Determining the population affinity of an unprovenienced human skull for repatriation

Jennifer K. Watkins, Samantha H. Blatt, Cynthia A. Bradbury, Gordon A. Alanko, Matthew J. Kohn, Marion L. Lytle, Joanna Taylor, Deborah Lacroix, Maria A. Nieves-Colón, Anne Stone, Darryl P. Butt

Research output: Contribution to journalArticlepeer-review

13 Scopus citations


An archaeological assessment was carried out on an unprovenienced human skull recovered in eastern Idaho, exhibiting cranial deformation and peri-mortem application of a red pigment. A combination of scanning electron microscopy (SEM), X-ray fluorescence (XRF), and energy-dispersive X-ray spectroscopy (EDS) identified the major and trace elements present in the red pigment as natural cinnabar. Carbon and oxygen stable isotopes from teeth and bone suggest a mostly C3 plant-based diet with subsidiary consumption of salmon or marine resources, and a regional geographic transition between early life and late adulthood. Radiocarbon dating determined the approximate age of the skull to be between 600 and 700 years old, and ancient mitochondrial DNA assessment identified characteristics of haplogroup B, one of four major Native American mitochondrial DNA lineages, which is consistent with the osteological analyses.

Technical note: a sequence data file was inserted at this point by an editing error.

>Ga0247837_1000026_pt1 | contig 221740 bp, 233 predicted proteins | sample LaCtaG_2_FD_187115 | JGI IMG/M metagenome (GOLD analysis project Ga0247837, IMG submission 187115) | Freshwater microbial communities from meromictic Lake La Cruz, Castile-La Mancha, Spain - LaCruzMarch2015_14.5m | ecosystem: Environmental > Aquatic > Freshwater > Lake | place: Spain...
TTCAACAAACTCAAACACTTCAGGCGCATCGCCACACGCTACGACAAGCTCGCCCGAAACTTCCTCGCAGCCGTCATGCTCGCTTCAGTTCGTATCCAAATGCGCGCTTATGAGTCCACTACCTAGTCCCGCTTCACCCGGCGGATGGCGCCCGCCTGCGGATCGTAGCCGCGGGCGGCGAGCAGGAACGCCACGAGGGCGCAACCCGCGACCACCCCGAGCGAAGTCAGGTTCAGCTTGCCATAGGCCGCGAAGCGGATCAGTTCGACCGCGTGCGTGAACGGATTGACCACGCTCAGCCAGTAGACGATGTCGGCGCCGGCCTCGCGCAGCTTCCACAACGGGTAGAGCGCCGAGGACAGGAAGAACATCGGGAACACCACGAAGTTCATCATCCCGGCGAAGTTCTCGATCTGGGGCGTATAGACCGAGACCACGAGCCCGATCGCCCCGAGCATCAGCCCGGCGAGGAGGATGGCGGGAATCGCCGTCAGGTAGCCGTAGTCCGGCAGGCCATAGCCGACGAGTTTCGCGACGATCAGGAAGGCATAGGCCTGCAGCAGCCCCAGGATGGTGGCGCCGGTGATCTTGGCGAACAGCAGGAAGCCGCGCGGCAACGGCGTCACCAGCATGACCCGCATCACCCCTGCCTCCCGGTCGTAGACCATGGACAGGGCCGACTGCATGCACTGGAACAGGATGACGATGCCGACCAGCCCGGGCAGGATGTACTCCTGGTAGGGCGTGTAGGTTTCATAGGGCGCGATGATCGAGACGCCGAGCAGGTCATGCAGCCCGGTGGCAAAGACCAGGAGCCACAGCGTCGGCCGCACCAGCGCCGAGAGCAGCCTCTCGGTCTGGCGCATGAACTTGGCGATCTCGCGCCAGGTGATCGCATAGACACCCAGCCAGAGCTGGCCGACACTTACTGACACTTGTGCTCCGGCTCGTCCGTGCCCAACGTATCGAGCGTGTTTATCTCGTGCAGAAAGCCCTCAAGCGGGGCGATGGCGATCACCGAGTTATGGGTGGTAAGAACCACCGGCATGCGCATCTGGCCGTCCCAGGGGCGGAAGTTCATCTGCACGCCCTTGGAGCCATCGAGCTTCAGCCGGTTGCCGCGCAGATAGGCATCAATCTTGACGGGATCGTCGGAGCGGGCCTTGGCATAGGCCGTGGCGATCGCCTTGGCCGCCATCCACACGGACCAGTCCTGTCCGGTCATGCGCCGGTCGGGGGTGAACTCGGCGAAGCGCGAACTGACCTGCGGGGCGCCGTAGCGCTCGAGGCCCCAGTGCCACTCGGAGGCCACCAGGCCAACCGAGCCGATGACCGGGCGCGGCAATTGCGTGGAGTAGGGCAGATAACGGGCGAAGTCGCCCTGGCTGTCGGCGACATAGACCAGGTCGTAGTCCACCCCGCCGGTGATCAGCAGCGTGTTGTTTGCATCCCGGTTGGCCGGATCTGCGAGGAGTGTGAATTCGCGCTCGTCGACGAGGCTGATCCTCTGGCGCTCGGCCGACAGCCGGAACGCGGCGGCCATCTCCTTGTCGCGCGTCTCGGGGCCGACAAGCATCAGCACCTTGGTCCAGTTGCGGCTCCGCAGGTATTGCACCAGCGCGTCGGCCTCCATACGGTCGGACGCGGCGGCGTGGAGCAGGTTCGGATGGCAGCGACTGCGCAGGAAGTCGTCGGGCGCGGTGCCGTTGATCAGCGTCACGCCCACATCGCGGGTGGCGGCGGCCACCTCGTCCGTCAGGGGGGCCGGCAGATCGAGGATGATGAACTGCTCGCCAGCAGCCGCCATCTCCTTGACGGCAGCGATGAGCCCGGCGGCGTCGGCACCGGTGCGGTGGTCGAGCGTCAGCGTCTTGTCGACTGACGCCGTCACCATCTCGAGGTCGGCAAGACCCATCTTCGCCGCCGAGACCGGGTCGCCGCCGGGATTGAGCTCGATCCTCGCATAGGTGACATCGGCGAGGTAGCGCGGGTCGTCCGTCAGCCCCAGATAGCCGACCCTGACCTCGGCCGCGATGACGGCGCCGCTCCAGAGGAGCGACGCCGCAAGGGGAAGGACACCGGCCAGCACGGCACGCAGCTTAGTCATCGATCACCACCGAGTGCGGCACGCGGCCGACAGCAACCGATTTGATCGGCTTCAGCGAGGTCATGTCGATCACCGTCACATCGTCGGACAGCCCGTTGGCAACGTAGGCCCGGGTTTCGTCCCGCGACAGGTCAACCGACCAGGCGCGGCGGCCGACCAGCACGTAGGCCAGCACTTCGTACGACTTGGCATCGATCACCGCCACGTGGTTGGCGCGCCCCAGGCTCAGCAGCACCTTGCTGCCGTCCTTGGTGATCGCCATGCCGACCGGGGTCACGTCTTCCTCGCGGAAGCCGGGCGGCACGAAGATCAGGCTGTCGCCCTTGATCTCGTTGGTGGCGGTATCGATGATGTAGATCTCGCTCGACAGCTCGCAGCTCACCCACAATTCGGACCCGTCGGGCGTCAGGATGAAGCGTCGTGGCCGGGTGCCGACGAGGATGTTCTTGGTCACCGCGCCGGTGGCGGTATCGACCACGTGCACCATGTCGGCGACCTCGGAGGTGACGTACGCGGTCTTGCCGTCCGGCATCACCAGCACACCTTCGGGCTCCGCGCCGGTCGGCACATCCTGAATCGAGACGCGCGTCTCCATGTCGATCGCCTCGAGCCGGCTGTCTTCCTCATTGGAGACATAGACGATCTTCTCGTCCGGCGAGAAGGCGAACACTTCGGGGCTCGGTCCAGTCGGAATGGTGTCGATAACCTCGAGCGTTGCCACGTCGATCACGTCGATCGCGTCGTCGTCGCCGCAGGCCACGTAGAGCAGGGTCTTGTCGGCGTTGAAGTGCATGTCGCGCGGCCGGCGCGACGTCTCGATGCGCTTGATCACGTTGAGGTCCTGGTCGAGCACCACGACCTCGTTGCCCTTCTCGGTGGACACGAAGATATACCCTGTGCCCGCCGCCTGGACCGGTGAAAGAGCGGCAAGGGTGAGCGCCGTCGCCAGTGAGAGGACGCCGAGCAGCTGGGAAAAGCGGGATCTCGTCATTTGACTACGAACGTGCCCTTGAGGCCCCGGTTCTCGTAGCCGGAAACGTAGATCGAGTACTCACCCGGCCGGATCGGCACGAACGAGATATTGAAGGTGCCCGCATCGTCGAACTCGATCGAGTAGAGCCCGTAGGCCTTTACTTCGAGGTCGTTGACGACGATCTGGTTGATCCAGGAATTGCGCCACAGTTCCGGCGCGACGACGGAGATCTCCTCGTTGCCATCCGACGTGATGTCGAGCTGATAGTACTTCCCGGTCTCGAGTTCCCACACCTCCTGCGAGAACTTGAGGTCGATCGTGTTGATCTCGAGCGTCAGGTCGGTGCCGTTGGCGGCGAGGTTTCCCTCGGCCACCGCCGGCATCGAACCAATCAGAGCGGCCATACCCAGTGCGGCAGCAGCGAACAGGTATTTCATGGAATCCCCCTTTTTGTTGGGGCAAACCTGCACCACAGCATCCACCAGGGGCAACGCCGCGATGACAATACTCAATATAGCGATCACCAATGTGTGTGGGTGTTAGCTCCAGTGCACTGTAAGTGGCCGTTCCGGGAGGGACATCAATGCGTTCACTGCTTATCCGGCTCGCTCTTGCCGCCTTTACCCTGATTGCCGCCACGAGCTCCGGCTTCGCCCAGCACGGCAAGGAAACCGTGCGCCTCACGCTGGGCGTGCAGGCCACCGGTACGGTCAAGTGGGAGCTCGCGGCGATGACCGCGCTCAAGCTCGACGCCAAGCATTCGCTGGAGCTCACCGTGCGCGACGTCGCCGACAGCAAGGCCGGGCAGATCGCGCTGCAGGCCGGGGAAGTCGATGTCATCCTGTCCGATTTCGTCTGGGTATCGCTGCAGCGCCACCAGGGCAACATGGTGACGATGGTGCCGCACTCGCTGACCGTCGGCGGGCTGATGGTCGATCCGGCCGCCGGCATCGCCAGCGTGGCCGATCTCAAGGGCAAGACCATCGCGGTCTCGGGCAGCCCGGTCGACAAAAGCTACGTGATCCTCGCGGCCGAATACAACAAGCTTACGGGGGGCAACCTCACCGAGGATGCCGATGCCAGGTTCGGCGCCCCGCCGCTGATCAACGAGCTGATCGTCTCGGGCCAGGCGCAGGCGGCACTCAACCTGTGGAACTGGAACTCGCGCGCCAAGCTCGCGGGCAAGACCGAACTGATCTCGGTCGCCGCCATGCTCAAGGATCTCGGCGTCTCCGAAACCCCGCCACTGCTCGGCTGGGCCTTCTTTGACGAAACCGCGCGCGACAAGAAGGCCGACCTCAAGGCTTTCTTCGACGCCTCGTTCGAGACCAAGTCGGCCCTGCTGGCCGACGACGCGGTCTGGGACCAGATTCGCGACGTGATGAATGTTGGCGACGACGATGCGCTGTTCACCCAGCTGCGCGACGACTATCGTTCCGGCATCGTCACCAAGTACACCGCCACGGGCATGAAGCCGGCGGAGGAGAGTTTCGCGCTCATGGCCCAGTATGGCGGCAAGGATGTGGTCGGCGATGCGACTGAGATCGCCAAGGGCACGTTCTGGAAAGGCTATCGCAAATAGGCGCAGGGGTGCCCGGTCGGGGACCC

Original languageEnglish (US)
Pages (from-to)384-394
Number of pages11
JournalJournal of Archaeological Science: Reports
StatePublished - Apr 1 2017


  • Cinnabar
  • Cranial deformation
  • Provenience
  • Repatriation
  • Skull
  • mtDNA

ASJC Scopus subject areas

  • Archaeology
  • Archaeology


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